The risk profile of a forest region, in particular windthrow risk and drought stress, is determined by site parameters, climate conditions and forest characteristics in terms of e.g. species composition, age class distribution, standing volume, growth potential. Silvicultural management strategies are the only direct option to control forest dynamics and thus impact future risks. Therefore, the analysis of forest dynamics in the silvicultural decision space defined by the three applied management strategies reference, climate protection and biodiversity is a prerequisite to interpret and understand risk analysis and to develop adaptation strategies. All following reported results of forest dynamics and risk analysis are projected under the median climate scenario.

Simulation approach 1: Forest dynamics

Silvicultural operations like thinnings and harvests have an immediate impact on forest dynamics whereas conversion in species composition is a rather long-term process because only mature stands are harvested and potentially converted.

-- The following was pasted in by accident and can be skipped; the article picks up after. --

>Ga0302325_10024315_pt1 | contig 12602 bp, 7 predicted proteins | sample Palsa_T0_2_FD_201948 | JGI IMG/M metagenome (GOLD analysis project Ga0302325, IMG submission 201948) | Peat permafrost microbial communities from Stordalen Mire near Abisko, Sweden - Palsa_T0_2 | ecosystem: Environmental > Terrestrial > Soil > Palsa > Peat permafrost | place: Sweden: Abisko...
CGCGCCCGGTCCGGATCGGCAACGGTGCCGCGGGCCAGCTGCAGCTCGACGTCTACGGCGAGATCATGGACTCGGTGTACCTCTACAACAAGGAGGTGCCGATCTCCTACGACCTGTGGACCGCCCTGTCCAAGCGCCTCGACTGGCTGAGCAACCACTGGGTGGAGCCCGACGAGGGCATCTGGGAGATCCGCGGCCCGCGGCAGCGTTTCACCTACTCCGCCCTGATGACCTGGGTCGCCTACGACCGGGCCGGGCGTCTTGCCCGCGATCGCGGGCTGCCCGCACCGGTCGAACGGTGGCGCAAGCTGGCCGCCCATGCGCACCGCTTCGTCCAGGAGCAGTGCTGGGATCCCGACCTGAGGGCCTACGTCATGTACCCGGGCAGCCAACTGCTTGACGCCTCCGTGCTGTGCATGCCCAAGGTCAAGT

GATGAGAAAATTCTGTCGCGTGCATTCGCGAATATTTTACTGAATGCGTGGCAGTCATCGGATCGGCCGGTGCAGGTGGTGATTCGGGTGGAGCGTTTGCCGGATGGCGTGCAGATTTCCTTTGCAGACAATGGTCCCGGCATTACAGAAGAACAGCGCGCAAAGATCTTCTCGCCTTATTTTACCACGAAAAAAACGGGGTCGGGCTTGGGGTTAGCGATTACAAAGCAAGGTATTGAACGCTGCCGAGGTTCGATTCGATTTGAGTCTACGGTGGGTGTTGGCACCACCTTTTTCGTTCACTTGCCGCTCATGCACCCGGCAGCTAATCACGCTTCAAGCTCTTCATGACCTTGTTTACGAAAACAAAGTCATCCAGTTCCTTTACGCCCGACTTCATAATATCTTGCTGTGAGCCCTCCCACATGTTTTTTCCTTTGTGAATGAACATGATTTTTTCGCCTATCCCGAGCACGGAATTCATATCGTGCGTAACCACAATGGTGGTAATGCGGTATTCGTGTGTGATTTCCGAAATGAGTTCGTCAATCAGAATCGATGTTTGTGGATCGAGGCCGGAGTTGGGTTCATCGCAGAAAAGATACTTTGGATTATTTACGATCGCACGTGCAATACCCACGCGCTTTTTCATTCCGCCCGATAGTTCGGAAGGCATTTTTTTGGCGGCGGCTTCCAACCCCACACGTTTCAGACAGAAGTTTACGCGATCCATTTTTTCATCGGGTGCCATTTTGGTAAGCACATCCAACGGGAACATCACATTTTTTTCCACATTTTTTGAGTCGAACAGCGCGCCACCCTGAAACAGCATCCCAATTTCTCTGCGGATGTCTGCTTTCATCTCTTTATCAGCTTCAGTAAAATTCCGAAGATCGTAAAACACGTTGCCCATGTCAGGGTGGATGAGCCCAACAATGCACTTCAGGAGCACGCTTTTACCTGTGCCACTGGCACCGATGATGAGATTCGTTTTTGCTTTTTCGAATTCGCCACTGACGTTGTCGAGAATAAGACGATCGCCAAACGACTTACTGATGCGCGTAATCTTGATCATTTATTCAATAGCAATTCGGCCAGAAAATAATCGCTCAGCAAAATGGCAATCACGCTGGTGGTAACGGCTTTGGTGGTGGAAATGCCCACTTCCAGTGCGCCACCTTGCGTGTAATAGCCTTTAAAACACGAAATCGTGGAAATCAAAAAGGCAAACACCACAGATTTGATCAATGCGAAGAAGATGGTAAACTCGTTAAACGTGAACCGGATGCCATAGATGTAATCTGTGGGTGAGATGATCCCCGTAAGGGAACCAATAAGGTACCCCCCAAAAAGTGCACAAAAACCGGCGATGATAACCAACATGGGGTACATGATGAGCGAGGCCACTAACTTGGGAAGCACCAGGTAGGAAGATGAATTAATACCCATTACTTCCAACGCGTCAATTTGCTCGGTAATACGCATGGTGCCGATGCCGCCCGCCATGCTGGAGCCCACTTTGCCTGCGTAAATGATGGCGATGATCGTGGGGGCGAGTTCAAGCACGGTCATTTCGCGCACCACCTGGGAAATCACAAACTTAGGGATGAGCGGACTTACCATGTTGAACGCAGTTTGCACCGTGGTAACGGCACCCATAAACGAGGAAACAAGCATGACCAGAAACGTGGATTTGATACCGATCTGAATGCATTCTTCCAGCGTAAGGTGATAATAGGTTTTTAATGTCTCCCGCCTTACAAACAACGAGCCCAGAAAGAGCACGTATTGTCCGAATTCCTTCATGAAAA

The age class structure defines the potential speed of forest conversion. The initial state of the proportion of crown cover for all species combined over age classes illustrates differences between the four regions in 2010 (Figure 4).
Figure 4

Proportion of crown cover (prop cc) for all species combined over age classes for the four regions Diepholz (A), Uelzen (B), Fläming (C) and Oder-Spree (D) in 2010.